Aaaaah, romance. Almost every show on TV features a love story, whether it be comedy, action, or even horror. Unfortunately, allÂ too often, it completely ruins the show.
4. Felicity & Oliver, Arrow
I was initially enthralled with Oliver and Felicity falling in love. Too many shows feature the guy pining for (and eventually getting) the girl. Felicity reversed that, and it was refreshing.
Unfortunately, their relationship ruined everything. Felicity becoming Oliver’s fiancee doesn’t mean she should become the main character — nor does it mean her mother should show up in all the episodes. For a show named Arrow, there are surprisingly few of them flying around.
3. Jim & Pam, The Office
Everyone loves Jim and Pam! They’re like the best thing ever, right?
Everyone loves Jim and Pam because they epitomize the perfect love story — and that’s the problem. The Office prides itself in realism; it shows everyday drudgery and casts normal-looking people instead of models. Their relationship, with its pure love and lack of fights, clashes with that realism. (Better Office relationships: Michael and Holly, Dwight and Angela…)
2. Ross & Rachel, Friends
Ross and Rachel share their first kiss in episode 5. Then, they take the next 231 episodes to decide whether they should be together permanently.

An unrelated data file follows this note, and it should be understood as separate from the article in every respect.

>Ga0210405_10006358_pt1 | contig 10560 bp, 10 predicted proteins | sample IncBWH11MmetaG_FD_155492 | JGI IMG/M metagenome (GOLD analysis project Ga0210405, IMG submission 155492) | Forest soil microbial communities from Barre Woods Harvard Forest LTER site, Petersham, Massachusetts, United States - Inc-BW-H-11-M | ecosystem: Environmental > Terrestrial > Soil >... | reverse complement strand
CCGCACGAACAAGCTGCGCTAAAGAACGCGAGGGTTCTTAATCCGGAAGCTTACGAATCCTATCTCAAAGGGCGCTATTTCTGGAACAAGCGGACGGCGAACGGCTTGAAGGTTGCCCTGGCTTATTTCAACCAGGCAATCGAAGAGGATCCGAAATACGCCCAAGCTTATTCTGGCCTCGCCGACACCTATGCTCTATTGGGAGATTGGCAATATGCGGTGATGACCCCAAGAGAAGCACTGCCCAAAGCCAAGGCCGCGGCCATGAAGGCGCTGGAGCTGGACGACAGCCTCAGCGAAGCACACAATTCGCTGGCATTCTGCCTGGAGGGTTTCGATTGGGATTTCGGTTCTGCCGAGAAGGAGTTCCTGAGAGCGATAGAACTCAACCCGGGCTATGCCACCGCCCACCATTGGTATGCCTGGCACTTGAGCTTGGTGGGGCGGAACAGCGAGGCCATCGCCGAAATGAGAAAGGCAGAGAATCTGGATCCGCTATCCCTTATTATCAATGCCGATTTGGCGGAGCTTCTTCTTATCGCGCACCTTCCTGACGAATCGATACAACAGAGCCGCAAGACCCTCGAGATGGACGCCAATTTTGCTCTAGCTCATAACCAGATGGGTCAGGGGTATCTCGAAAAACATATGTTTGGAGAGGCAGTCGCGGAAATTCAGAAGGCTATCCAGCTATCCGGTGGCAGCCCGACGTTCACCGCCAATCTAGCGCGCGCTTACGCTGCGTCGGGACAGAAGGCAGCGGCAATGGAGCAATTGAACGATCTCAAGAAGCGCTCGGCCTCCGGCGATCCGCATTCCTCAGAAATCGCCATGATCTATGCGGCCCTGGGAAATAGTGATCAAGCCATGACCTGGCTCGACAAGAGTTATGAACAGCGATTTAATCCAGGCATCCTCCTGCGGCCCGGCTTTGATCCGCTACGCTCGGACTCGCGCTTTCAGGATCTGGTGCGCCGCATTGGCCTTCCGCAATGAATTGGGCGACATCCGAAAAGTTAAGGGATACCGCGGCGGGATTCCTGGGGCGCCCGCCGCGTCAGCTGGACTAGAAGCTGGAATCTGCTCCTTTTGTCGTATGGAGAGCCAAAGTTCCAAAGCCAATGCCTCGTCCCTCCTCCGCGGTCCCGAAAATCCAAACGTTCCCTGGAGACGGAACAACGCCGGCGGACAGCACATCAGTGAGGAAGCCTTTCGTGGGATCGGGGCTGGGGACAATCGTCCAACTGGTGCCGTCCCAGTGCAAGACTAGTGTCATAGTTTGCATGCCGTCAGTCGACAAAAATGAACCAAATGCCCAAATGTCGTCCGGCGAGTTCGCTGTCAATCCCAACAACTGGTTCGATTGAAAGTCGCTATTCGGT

I know on-again-off-again relationships are common on TV — but how many last that long? We gotÂ 10 seasons’ worthÂ of their drama — from Ross trying to marry Emily to Rachel bearing his daughter. Imagine if even half of that air time was used to explore the characters better — we could have finally understood Phoebe’s eccentricities, Monica’s OCD, what goes on in Joey’s noggin, and all the secrets of the universe. Instead, we just got Ross and Rachel crying about and/or sleeping with each other.
1. Aria & Ezra,Â Pretty Little Liars
Ever have a crush on your teacher? Okay, I thought so. Now, did that crush ever turn into a questionably-legal relationship — and he was stalking you and your friends “for a novel”?
Ezria plummets Pretty Little LiarsÂ into dangerous territory. It’s no longer justÂ a show about threatening texts — it’s a show that condonesÂ the relationship between a teacher and a minor. It’s a show that says Ezra should be forgiven, even though he’s been secretly watching and filming the main characters. It’s a show that tells us true love can conquer all: even repulsive and illegal acts.